So many patterns – on wallpaper, wing chairs, housedresses, fancy dresses, pajamas, and ties. Repeated swirls, flowers, cowboys, and lassos. In our house, Baubie’s house, Uncle Aaron’s house, Mary Jo Gross’s house, in the houses whose interiors I imagine when I walk in the alley. Not at school, not at Rosalind’s, which is all silver and simple lines. Wallpaper like this paragraph: crowded with sequence and curving commas.

All this wallpaper, upholstery, flannel, and fabric is most often brown, maroon, deep red. Los Angeles light through the windows of old-world houses but the dominant tone is dim dream: dark papered walls and large mahogany bureaus. The Aunties’ apartment is a thick that’s oppressive because of the smells – cabbage from the kitchen, old lady musk – but the velvety texture of Baubie’s and Zadie’s is more like a comfy cave, dark in a different way, crevices to fold in to, thick quilts wrapped over luscious, long sleep.

At our house, too, the floors are dark wood, deeply stained, and describe a wide border around the living room rug. Our maple furniture is lighter than mahogany, but every bedpost is thick and topped with a round knob big enough for hanging shirts and robes. The end tables on either side of the green living room couch rest on stout spindles, while the hefty legs of the dining room table indent the rug beneath. Beige is the word Mama uses to describe the color she chooses for the walls. Paint on the walls, not paper. The room’s windows are covered with big folds of dark cloth that fall to the floor.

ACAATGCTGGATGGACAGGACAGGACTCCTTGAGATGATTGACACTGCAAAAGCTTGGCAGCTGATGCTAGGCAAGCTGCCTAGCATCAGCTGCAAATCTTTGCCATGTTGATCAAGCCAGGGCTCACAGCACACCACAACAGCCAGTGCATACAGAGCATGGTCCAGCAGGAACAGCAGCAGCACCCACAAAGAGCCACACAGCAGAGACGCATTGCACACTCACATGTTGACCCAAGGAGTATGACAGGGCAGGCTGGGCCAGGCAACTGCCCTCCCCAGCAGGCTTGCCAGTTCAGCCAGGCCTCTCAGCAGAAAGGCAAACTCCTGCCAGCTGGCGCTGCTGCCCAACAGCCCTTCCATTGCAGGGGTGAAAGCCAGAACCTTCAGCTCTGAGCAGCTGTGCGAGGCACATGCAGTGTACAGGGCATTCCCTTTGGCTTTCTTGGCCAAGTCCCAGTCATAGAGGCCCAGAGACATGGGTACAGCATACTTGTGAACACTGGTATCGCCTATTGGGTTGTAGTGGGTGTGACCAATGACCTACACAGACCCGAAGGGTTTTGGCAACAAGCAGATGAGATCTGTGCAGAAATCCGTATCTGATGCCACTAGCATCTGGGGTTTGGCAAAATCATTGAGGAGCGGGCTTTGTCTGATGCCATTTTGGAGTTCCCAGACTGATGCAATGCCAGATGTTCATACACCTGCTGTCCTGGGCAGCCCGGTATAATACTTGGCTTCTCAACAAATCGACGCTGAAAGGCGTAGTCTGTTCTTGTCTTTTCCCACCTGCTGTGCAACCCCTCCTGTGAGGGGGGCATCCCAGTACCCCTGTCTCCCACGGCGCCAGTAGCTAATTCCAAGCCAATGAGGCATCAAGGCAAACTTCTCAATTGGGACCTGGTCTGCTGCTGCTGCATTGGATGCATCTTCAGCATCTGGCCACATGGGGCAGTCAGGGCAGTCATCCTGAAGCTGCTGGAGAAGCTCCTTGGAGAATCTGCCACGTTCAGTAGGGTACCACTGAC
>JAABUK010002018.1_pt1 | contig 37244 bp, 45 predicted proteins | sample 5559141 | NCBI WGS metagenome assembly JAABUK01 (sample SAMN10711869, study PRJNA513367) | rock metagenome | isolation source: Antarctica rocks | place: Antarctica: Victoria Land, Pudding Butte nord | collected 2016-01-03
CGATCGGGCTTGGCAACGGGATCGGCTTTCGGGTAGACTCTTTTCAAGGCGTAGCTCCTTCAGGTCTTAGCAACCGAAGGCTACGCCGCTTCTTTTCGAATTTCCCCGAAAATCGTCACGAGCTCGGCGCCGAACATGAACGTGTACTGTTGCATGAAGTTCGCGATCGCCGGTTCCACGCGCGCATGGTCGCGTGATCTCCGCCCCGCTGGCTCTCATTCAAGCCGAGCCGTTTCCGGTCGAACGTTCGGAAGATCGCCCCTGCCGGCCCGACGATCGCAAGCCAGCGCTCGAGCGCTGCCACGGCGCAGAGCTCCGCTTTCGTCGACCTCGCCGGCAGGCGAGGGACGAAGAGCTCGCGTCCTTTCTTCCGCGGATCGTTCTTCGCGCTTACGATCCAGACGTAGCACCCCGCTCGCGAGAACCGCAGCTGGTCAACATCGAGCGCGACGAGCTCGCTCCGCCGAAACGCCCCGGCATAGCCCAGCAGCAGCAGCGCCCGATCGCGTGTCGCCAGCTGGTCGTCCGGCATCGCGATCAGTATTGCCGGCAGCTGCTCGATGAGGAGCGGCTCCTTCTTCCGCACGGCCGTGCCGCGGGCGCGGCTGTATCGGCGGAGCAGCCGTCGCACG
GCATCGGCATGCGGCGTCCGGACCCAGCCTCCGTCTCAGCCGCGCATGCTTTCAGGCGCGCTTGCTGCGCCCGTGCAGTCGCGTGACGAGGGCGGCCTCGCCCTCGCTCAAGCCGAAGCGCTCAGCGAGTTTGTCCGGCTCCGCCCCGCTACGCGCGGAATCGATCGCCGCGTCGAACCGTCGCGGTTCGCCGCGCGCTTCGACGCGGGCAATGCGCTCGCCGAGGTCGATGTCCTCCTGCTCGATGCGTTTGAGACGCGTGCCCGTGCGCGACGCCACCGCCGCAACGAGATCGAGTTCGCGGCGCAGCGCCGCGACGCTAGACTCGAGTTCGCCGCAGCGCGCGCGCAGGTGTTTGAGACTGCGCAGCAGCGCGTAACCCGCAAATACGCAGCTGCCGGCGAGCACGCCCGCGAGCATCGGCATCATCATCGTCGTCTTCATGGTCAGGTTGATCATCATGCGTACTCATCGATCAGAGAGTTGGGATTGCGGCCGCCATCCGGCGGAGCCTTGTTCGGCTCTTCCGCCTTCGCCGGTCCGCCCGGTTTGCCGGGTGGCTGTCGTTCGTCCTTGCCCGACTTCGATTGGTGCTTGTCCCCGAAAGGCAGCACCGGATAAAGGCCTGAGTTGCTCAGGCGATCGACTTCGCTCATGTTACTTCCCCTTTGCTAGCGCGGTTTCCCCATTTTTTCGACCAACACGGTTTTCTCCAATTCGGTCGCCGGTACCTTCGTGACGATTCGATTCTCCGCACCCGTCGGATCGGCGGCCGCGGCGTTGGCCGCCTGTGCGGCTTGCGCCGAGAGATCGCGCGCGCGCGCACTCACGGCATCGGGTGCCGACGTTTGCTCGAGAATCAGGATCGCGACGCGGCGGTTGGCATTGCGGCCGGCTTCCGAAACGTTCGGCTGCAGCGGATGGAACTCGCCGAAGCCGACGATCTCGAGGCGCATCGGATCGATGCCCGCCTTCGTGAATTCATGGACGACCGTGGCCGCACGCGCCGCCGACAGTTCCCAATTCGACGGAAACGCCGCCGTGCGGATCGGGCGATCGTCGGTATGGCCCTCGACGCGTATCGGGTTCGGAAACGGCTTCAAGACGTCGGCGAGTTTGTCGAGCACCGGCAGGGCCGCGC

And then come the suburbs. First, Uncle Aaron and Aunt Nora on Ranchito. Blonde wood, cream walls. Moving toward light. Uncle Al has the first backyard pool, but we can also swim in the pool next door to Beryl’s when her family moves to Studio City. After we swim, we return to her house. The Dodgers are on the radio, Vin Scully announcing, and everyone listens, Uncle Iz, too, as he barbeques hamburgers and hot dogs which we eat, on these late summer afternoons, seated at a square wooden picnic table under a big umbrella.

What’s old? What’s new? I suppose Baubie and Zadie are old, but that’s not how they seem. They just seem themselves. As does everyone else: aunts, uncles, cousins, great-aunts, baby sister. Stories make the past present and, though we live in our separate houses, the family appears as a being that’s whole, though cropping up in one instant as Uncle Iz and another as Aunty Emma whenever she arrives at Union Station on the train from Detroit.

Judith Tannenbaum is a a writer and teacher whose publications include: Disguised as a Poem: My Years Teaching Poetry at San Quentin, By Heart: Poetry, Prison, and Two Lives (with Spoon Jackson), Teeth, Wiggly as Earthquakes: Writing Poetry in the Primary Grades, Jump Write In!, and a number of poetry books and chapbooks. She currently works as training coordinator with San Francisco’s WritersCorps. “Wallpaper” is part of a new project of prose and collages looking at early childhood sensory memory.

Editor's note: Judith died in 2020. She was my friend.